Jᴀᴘᴀɴese bananas are the priciest in the world and can be eaten whole.


The most expensive banana in the world is grown in Jᴀᴘᴀɴ in the coldest prefecture, but how do they taste? As one of the most widely consumed fruits in Jᴀᴘᴀɴ, bananas aren’t uncommon in the sense that you can find them in any supermarket and pretty much any home. Bananas are quite uncommon in Jᴀᴘᴀɴ, nevertheless, as 99.98% of the bananas consumed there are imported. They have a strong flavor that isn’t overpowering because they weren’t grown with chemical fertilizers or pesticides, and they can even eat banana peels.

A banana that does not require peeling before consumption has been developed by a Jᴀᴘᴀɴese business. The edible skin of the Mongee banana is supposed to taste like a vegetable and have a texture similar to lettuce. For 68-year-old Setsuzo Tanaka of Okayama Prefecture, who has spent the last 40 years refining the ᴍᴇᴛʜod for cultivating them, it has been a labor of passion. His business, D&T Farm, refers to this process as “freeze-thaw awakening,” in which banana seedlings are frozen, then thᴀᴡᴇd and planted.

The procedure, according to D&T Farm, causes the plants to grow quickly, reducing the usual two-year cultivation period to six months. The bananas swiftly reach maturity, developing thin, pliable, and edible skins. The Gros Michel variety, which is likely what your grandparents or great grandparents consumed as children, formed the basis for Mongee bananas.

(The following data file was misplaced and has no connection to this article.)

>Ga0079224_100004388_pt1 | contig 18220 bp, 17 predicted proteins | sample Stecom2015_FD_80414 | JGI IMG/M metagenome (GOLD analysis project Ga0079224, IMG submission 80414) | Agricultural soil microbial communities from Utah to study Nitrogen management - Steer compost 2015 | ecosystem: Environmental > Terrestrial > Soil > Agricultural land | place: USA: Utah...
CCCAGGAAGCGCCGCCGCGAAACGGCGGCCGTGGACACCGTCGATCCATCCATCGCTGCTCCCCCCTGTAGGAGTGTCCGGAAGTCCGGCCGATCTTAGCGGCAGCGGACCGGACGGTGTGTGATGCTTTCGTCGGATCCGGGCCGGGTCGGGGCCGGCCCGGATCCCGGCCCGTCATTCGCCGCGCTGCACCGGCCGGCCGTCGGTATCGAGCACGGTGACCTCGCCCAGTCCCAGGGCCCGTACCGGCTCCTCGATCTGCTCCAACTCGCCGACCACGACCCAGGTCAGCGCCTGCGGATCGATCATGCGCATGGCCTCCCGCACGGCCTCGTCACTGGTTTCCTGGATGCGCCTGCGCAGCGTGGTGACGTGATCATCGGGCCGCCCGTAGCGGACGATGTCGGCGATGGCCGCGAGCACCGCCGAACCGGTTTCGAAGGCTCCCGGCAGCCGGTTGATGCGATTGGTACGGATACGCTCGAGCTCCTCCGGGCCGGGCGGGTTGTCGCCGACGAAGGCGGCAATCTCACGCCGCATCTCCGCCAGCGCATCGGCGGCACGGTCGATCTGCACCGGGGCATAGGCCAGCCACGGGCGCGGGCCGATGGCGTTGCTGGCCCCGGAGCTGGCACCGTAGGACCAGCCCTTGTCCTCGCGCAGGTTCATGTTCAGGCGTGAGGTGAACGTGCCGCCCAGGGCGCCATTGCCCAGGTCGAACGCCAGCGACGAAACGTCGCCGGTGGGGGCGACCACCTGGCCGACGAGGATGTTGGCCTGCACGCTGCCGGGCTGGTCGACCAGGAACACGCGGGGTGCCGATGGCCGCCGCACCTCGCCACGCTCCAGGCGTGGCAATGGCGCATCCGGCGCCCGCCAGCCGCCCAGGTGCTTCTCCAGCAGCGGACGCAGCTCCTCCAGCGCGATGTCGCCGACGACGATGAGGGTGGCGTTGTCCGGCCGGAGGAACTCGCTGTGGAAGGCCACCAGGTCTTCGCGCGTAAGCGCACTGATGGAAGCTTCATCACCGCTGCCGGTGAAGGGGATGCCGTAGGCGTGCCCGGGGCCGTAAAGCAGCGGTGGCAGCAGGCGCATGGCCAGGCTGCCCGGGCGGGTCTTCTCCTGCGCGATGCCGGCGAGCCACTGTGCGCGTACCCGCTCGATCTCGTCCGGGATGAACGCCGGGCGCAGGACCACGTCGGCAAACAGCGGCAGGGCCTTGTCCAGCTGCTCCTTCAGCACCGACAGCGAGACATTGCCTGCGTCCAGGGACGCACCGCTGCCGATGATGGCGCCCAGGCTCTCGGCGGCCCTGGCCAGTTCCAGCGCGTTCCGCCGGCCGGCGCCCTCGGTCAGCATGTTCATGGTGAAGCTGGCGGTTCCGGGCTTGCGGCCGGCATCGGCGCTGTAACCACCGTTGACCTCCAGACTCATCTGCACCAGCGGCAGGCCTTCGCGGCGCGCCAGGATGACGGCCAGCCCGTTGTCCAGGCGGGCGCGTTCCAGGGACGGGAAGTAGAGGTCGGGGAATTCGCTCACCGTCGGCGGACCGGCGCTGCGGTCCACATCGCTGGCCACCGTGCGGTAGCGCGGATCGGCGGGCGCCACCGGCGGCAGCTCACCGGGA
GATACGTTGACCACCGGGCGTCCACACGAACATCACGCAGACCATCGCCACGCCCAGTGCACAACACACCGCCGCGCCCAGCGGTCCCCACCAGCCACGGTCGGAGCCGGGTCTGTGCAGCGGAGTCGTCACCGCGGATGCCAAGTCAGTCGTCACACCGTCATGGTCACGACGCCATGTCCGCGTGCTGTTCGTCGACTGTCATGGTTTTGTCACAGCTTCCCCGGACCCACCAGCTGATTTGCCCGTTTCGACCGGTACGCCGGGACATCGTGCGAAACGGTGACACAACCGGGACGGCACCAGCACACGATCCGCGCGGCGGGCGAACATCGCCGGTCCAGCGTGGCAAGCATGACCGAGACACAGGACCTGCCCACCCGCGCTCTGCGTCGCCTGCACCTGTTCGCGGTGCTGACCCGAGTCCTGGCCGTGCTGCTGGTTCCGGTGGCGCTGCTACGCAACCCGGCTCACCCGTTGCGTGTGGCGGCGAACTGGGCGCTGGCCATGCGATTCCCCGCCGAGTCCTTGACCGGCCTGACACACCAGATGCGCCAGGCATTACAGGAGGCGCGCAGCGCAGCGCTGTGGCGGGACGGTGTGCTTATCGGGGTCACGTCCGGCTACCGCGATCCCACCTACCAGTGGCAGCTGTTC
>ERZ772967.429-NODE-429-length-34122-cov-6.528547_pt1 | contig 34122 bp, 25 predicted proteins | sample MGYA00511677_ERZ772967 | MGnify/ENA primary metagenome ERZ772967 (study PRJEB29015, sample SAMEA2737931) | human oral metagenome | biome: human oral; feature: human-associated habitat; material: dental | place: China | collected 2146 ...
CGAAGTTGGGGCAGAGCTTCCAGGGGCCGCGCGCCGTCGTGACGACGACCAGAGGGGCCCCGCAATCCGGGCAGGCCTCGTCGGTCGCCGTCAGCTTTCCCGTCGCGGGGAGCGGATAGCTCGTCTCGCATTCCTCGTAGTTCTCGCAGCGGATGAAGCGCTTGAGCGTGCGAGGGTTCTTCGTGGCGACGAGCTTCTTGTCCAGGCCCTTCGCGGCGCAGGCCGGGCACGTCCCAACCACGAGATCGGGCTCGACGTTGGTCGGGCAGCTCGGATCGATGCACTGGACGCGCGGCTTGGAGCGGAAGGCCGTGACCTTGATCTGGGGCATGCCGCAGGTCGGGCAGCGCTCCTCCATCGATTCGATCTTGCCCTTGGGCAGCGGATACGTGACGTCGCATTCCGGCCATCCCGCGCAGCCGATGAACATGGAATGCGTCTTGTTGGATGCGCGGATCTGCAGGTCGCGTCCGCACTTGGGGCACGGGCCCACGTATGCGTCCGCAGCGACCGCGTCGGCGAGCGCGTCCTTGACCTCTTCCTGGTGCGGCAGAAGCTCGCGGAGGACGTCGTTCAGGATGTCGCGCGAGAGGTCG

Because the company opposes genetic engineering and does not use chemicals to treat the Mongee banana plants, the skin can be safely consumed. The fruit itself has a current sugar content measurement of 25.8 grams per 100 grams, making it exceptionally sweet. Comparatively, the most popular commercial type of bananas today, the Cavendish, has roughly 18 grams of sugar per 100 grams.

Given that they are grown from seed and that there are only about 10 pieces of fruit available each week, the bananas are currently being sold at a Jᴀᴘᴀɴese department store for $7 each. The business intends to grow, initially in Jᴀᴘᴀɴ, where 99 percent of the country’s bananas are currently imported.

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Video resource: Noal Farm

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